The Sierra Madre is home to the indigenous Agtas and Dumagats. They survive through gathering forest products and hunting wildlife. I had the privilege, together with a group, to spend Holy Week 2017 visiting different indigenous communities in Sierra Madre.
We visited the area where the government is planning to build a dam on the pretext of ensuring water supply to Manila. We visited an indigenous community to find out about their spirituality and how they related with the sacred. Their insight about their deep relationship with the natural world was not revealed through words but through how they lived.
They enjoyed the heavy pouring rain that almost left us sleepless the previous night in their small hut, exposed to wind and rain. What we saw was a sense of at “homeness” with the natural world. There is an innate familiarity with the natural world that no words can adequately describe. That familiarity points to the current scientific understanding of the origin of everything: that we come from the same source. Laudato Si’ puts it beautifully as our goal in spirituality and education:
“We lack an awareness of our common origin, of our mutual belonging and of a future shared with everyone.”
Pope Francis’ call to care for our common home comes more naturally to the Dumagatsthan to most of us, who reduce our home to a walled space and reduce our concept of family to bloodlines. Thus, it is imperative to expand our insight of home and family, and let the Laudato Si’ framework of interconnectedness breathe fresh air into what we are used to.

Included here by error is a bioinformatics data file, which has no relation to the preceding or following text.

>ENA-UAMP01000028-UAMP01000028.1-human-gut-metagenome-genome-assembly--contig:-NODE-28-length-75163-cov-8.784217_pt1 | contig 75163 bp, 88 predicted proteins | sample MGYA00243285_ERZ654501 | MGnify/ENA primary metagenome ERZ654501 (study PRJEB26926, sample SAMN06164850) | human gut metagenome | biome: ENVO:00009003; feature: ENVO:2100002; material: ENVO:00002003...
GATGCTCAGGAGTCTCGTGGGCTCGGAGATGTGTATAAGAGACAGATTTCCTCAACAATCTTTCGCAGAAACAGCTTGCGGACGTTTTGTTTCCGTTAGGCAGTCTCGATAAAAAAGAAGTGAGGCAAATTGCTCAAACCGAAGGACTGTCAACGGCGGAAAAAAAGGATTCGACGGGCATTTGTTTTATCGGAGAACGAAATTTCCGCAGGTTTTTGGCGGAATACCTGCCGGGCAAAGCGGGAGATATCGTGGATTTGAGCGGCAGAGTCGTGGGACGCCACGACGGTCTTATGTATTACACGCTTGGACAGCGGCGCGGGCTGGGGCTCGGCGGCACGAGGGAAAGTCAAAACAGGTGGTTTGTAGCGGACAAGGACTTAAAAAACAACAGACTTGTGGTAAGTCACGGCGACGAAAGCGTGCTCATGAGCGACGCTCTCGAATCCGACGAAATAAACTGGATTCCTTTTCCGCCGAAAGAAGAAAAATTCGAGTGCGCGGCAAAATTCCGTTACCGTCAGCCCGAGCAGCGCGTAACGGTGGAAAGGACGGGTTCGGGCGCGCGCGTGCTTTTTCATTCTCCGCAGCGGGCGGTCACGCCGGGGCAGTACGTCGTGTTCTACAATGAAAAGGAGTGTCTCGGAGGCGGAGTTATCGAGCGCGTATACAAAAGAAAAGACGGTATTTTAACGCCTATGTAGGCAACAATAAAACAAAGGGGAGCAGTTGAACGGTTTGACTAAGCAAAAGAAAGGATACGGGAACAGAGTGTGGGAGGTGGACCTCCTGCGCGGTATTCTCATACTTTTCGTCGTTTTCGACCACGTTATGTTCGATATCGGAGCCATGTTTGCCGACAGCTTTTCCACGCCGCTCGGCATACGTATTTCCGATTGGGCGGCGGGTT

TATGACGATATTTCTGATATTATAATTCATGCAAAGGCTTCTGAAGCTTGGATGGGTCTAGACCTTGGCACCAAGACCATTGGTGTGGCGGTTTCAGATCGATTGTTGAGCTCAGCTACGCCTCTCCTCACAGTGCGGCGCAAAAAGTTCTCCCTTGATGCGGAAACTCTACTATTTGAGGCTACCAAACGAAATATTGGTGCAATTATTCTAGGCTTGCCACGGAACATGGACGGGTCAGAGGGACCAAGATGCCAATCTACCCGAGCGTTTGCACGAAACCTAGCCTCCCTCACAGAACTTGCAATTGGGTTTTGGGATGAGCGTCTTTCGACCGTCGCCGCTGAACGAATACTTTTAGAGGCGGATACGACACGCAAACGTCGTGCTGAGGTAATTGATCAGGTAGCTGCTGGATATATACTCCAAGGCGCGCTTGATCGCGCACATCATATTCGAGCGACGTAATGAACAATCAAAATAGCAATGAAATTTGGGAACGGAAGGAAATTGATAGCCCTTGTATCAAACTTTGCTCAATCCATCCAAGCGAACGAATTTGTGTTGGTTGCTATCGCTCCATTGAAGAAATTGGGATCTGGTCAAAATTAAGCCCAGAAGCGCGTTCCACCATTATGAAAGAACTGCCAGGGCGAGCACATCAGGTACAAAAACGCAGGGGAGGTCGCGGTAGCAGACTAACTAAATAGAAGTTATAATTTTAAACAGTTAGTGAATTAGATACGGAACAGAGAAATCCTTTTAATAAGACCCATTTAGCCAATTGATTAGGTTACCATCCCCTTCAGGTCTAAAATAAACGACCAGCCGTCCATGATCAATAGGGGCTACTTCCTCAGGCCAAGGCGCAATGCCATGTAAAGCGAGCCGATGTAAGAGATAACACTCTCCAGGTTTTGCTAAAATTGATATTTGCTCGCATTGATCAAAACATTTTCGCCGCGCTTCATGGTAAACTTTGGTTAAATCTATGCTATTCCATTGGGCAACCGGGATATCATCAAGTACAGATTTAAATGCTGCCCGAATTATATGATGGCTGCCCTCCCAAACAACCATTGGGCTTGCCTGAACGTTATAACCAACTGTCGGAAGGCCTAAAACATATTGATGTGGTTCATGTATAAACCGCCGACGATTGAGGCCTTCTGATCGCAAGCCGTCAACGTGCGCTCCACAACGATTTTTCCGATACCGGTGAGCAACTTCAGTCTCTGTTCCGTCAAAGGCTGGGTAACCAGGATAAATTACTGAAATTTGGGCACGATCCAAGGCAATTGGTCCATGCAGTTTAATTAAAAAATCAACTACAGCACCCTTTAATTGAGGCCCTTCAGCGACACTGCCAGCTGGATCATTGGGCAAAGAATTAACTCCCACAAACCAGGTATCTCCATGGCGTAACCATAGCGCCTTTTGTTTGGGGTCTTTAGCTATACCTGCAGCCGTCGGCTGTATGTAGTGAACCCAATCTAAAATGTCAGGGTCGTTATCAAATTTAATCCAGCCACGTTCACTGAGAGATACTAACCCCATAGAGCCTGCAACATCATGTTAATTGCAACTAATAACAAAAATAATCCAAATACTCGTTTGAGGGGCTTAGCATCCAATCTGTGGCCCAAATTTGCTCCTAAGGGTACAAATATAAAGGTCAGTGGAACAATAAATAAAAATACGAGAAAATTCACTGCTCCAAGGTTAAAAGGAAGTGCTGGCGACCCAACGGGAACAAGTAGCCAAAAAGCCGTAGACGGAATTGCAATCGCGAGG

It is imperative to recover that interconnectedness lived long ago and today by the indigenous people around the world, now affirmed by the current scientific understanding of the origin of everything.
The United Nations defines sustainability as the ability of the current generation to meet its needs without compromising the future of the next generation. So, how do we reverse prevalent destructive trends? Drawing from the experience of the Dumagat people, there is a need to have a new kind of relationship with the natural world.
It is essential to have an understanding of the actual dynamics of the emergence of life in the whole universe; an understanding of who we are in relation to all forms of life. We are a privileged generation to have this insight available to us. This insight of interconnectedness – strongly affirmed in Laudato Si’ – needs to be the organising principle in all spheres of life – social, politics, economics and spiritual.
Yet, this insight is struggling to influence our policies, let alone the broader picture. Our refusal to embrace who we are – the conditions of our emergence – has led to the assault of the natural world. Currently, Sierra Madre is threatened with the construction of dams. Columbans have supported the initiative of various non-governmental organisations and faith-based organisations to oppose the construction of the dams.
The Columban Missionaries in the Philippines are celebrating 90 years of mission in Luzon, Negros and Mindanao. The theme, “Celebrating Our Commitment to the Poor and the Exploited Earth”, captures the way Columbans have lived mission in the Philippines. Columban work with the poor has brought us to the much bigger reality of the climate emergency which poverty and oppression point to.